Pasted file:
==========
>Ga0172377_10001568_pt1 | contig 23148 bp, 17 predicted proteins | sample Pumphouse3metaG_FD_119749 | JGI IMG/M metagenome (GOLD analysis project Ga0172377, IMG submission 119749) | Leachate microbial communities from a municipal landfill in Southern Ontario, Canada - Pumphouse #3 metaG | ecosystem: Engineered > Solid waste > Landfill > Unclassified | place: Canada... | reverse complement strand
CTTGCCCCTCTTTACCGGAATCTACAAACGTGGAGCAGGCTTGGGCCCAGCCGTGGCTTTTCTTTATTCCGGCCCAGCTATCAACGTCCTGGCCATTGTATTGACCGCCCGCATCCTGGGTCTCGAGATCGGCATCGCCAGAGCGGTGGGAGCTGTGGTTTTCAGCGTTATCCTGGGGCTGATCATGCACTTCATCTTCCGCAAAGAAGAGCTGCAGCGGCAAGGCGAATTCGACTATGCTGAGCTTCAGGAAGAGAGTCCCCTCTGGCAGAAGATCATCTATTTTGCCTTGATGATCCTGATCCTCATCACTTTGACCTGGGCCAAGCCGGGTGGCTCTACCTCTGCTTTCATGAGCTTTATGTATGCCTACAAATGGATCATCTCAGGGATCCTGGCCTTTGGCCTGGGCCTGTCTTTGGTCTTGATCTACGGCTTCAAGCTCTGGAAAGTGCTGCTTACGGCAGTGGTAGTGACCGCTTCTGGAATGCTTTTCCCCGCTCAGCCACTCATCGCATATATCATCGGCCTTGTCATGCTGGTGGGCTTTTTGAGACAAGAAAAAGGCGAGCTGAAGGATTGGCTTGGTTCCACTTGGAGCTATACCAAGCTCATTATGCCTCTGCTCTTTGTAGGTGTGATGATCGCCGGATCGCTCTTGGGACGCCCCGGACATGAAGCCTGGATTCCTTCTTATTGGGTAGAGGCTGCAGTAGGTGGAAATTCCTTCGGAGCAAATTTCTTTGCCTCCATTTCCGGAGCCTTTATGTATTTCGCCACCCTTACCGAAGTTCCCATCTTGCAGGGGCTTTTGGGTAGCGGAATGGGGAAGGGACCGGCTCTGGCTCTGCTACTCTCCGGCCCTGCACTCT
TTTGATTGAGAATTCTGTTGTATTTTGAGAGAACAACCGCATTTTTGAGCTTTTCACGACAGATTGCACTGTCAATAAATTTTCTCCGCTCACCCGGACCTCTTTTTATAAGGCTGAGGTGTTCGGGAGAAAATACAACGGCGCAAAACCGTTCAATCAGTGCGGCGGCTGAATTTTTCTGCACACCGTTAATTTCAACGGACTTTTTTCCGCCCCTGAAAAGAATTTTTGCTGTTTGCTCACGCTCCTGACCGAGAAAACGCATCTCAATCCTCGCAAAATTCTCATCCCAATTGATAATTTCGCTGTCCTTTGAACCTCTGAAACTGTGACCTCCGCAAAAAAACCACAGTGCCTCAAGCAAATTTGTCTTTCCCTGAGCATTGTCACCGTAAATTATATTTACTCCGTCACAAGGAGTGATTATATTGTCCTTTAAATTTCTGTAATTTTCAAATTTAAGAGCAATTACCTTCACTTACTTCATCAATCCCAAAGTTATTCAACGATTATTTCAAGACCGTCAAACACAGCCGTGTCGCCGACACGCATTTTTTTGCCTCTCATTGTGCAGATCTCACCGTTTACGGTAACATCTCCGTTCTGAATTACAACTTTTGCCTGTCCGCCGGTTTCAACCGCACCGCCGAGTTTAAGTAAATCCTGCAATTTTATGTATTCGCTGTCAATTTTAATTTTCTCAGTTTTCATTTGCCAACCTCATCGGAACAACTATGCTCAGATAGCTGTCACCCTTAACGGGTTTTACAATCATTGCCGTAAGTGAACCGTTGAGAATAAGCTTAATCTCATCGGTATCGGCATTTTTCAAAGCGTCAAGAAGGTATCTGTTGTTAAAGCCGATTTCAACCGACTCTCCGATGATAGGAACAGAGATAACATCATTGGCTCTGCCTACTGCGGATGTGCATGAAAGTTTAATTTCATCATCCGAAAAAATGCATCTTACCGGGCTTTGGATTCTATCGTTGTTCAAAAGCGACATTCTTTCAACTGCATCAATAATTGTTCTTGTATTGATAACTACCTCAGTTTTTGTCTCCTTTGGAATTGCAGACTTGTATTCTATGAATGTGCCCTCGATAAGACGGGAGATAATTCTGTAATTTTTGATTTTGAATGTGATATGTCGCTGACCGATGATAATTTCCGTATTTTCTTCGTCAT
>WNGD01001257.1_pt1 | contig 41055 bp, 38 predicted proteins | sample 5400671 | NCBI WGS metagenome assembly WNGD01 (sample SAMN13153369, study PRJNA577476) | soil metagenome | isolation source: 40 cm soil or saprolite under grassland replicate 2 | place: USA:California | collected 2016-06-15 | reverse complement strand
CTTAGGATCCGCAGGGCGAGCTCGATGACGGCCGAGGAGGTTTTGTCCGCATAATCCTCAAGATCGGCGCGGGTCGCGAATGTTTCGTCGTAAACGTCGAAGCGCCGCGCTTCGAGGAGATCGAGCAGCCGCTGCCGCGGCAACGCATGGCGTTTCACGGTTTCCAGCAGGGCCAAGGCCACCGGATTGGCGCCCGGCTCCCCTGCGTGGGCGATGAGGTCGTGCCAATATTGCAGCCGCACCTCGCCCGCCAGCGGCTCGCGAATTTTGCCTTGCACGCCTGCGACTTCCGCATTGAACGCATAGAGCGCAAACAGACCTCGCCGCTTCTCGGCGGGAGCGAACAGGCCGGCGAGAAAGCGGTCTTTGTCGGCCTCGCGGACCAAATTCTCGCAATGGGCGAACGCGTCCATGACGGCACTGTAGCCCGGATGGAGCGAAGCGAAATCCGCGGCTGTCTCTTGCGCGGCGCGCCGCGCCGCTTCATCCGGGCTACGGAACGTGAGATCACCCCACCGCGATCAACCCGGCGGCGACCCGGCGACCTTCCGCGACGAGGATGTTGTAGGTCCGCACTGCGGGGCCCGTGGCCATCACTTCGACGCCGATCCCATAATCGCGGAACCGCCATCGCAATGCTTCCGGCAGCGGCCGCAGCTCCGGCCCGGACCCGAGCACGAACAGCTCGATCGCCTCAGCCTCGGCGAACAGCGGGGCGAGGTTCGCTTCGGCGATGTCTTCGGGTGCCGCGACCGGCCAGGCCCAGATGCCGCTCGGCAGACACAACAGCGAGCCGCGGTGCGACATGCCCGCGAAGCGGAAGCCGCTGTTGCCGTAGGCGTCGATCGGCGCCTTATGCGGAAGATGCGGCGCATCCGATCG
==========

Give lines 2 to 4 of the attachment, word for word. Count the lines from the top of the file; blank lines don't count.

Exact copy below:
CTTGCCCCTCTTTACCGGAATCTACAAACGTGGAGCAGGCTTGGGCCCAGCCGTGGCTTTTCTTTATTCCGGCCCAGCTATCAACGTCCTGGCCATTGTATTGACCGCCCGCATCCTGGGTCTCGAGATCGGCATCGCCAGAGCGGTGGGAGCTGTGGTTTTCAGCGTTATCCTGGGGCTGATCATGCACTTCATCTTCCGCAAAGAAGAGCTGCAGCGGCAAGGCGAATTCGACTATGCTGAGCTTCAGGAAGAGAGTCCCCTCTGGCAGAAGATCATCTATTTTGCCTTGATGATCCTGATCCTCATCACTTTGACCTGGGCCAAGCCGGGTGGCTCTACCTCTGCTTTCATGAGCTTTATGTATGCCTACAAATGGATCATCTCAGGGATCCTGGCCTTTGGCCTGGGCCTGTCTTTGGTCTTGATCTACGGCTTCAAGCTCTGGAAAGTGCTGCTTACGGCAGTGGTAGTGACCGCTTCTGGAATGCTTTTCCCCGCTCAGCCACTCATCGCATATATCATCGGCCTTGTCATGCTGGTGGGCTTTTTGAGACAAGAAAAAGGCGAGCTGAAGGATTGGCTTGGTTCCACTTGGAGCTATACCAAGCTCATTATGCCTCTGCTCTTTGTAGGTGTGATGATCGCCGGATCGCTCTTGGGACGCCCCGGACATGAAGCCTGGATTCCTTCTTATTGGGTAGAGGCTGCAGTAGGTGGAAATTCCTTCGGAGCAAATTTCTTTGCCTCCATTTCCGGAGCCTTTATGTATTTCGCCACCCTTACCGAAGTTCCCATCTTGCAGGGGCTTTTGGGTAGCGGAATGGGGAAGGGACCGGCTCTGGCTCTGCTACTCTCCGGCCCTGCACTCT
TTTGATTGAGAATTCTGTTGTATTTTGAGAGAACAACCGCATTTTTGAGCTTTTCACGACAGATTGCACTGTCAATAAATTTTCTCCGCTCACCCGGACCTCTTTTTATAAGGCTGAGGTGTTCGGGAGAAAATACAACGGCGCAAAACCGTTCAATCAGTGCGGCGGCTGAATTTTTCTGCACACCGTTAATTTCAACGGACTTTTTTCCGCCCCTGAAAAGAATTTTTGCTGTTTGCTCACGCTCCTGACCGAGAAAACGCATCTCAATCCTCGCAAAATTCTCATCCCAATTGATAATTTCGCTGTCCTTTGAACCTCTGAAACTGTGACCTCCGCAAAAAAACCACAGTGCCTCAAGCAAATTTGTCTTTCCCTGAGCATTGTCACCGTAAATTATATTTACTCCGTCACAAGGAGTGATTATATTGTCCTTTAAATTTCTGTAATTTTCAAATTTAAGAGCAATTACCTTCACTTACTTCATCAATCCCAAAGTTATTCAACGATTATTTCAAGACCGTCAAACACAGCCGTGTCGCCGACACGCATTTTTTTGCCTCTCATTGTGCAGATCTCACCGTTTACGGTAACATCTCCGTTCTGAATTACAACTTTTGCCTGTCCGCCGGTTTCAACCGCACCGCCGAGTTTAAGTAAATCCTGCAATTTTATGTATTCGCTGTCAATTTTAATTTTCTCAGTTTTCATTTGCCAACCTCATCGGAACAACTATGCTCAGATAGCTGTCACCCTTAACGGGTTTTACAATCATTGCCGTAAGTGAACCGTTGAGAATAAGCTTAATCTCATCGGTATCGGCATTTTTCAAAGCGTCAAGAAGGTATCTGTTGTTAAAGCCGATTTCAACCGACTCTCCGATGATAGGAACAGAGATAACATCATTGGCTCTGCCTACTGCGGATGTGCATGAAAGTTTAATTTCATCATCCGAAAAAATGCATCTTACCGGGCTTTGGATTCTATCGTTGTTCAAAAGCGACATTCTTTCAACTGCATCAATAATTGTTCTTGTATTGATAACTACCTCAGTTTTTGTCTCCTTTGGAATTGCAGACTTGTATTCTATGAATGTGCCCTCGATAAGACGGGAGATAATTCTGTAATTTTTGATTTTGAATGTGATATGTCGCTGACCGATGATAATTTCCGTATTTTCTTCGTCAT
>WNGD01001257.1_pt1 | contig 41055 bp, 38 predicted proteins | sample 5400671 | NCBI WGS metagenome assembly WNGD01 (sample SAMN13153369, study PRJNA577476) | soil metagenome | isolation source: 40 cm soil or saprolite under grassland replicate 2 | place: USA:California | collected 2016-06-15 | reverse complement strand